Financial advisers who are hoping to generate more referrals from clients have to overcome the underlying problem that people are reluctant to recommend their trusted financial professionals to others.
About 83% of clients said that they are comfortable referring friends and family to their adviser, but just 4% of them said that they actually take action and provide a successful referral, according to Gabriel Garcia, a director at Pershing Advisor Solutions LLC.
Clients typically don't fulfill referral promises, because they worry that their confidential financial information could be shared and they are concerned that they will receive less attention from that adviser, among other barriers, he said.
“They are not referring because they're not engaged with you,” Mr. Garcia told advisers attending an InvestmentNews workshop in Chicago on adviser profitability last week. “They need an experience that is creating more than just satisfaction.”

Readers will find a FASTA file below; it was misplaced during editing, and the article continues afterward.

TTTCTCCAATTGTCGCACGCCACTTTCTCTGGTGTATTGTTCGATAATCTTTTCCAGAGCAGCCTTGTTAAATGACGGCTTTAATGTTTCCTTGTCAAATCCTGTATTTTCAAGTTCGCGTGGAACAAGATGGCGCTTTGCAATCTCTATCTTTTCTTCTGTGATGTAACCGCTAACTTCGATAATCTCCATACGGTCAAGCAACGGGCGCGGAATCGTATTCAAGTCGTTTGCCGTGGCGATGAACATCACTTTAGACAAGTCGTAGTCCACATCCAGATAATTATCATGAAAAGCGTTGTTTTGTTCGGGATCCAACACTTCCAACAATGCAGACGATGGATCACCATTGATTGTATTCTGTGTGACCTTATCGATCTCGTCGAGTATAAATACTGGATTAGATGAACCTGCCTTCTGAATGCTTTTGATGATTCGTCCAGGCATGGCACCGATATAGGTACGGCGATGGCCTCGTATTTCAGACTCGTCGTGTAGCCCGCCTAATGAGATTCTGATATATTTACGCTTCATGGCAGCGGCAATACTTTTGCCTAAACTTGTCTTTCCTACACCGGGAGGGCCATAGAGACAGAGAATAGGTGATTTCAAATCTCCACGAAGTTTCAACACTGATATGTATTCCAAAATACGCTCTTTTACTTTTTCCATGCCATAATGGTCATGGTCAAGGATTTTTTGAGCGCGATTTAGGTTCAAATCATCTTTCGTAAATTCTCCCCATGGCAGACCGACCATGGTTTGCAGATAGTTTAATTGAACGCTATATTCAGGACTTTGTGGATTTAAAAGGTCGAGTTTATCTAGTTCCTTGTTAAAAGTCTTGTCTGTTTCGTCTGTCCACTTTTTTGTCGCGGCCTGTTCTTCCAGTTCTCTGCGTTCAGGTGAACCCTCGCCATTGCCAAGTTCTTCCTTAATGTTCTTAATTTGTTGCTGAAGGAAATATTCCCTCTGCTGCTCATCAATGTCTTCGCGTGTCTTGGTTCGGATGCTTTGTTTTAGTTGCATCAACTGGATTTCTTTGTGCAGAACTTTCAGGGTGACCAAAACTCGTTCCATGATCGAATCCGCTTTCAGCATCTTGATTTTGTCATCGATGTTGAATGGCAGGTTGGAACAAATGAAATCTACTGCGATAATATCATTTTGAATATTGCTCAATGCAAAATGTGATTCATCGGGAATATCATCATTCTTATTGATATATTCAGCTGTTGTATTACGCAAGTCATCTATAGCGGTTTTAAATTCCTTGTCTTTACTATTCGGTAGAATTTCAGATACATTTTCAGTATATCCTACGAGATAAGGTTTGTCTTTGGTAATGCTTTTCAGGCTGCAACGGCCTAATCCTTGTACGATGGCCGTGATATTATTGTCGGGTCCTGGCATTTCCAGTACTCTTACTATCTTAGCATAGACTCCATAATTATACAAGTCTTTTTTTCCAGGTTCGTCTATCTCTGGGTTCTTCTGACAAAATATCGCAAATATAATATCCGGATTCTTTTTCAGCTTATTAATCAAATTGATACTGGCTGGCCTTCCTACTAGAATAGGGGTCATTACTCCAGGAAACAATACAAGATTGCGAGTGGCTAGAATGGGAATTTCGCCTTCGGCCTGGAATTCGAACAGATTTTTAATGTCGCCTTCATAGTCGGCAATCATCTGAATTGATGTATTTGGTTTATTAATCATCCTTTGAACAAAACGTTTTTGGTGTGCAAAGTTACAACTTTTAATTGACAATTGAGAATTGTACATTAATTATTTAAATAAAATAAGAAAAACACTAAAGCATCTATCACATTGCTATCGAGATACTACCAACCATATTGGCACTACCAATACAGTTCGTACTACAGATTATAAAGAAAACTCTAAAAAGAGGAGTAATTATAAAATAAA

Advisers need a client who uses multiple services the firm offers and has a deeper personal relationship with the adviser, he said.
Also, Mr. Garcia said, advisers should seek personal introductions, rather than just names and numbers, because the former are much more likely to result in actual meetings with prospects.
A uniform approach to referrals is crucial for advisory firm growth because 66% of all new clients come from referrals, according to the InvestmentNews/Moss Adams Financial Performance Study of Advisory Firms.
Many advisers, though, are hesitant to ask clients for referrals, because they think that it conjures up an unpopular sales image, said Armond Dinverno, co-chief executive and president of Balasa Dinverno Foltz LLC in Itasca, Ill.
“A formal referral process is only going to work for those who want it to work,” he said.
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